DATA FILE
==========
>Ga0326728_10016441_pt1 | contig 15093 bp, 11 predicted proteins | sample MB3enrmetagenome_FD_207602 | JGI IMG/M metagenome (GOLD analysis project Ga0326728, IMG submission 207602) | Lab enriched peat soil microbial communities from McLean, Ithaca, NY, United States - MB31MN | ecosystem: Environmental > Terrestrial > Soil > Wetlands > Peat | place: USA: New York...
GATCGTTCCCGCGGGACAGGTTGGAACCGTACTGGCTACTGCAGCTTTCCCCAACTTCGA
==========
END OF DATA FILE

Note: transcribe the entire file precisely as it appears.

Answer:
>Ga0326728_10016441_pt1 | contig 15093 bp, 11 predicted proteins | sample MB3enrmetagenome_FD_207602 | JGI IMG/M metagenome (GOLD analysis project Ga0326728, IMG submission 207602) | Lab enriched peat soil microbial communities from McLean, Ithaca, NY, United States - MB31MN | ecosystem: Environmental > Terrestrial > Soil > Wetlands > Peat | place: USA: New York...
GATCGTTCCCGCGGGACAGGTTGGAACCGTACTGGCTACTGCAGCTTTCCCCAACTTCGA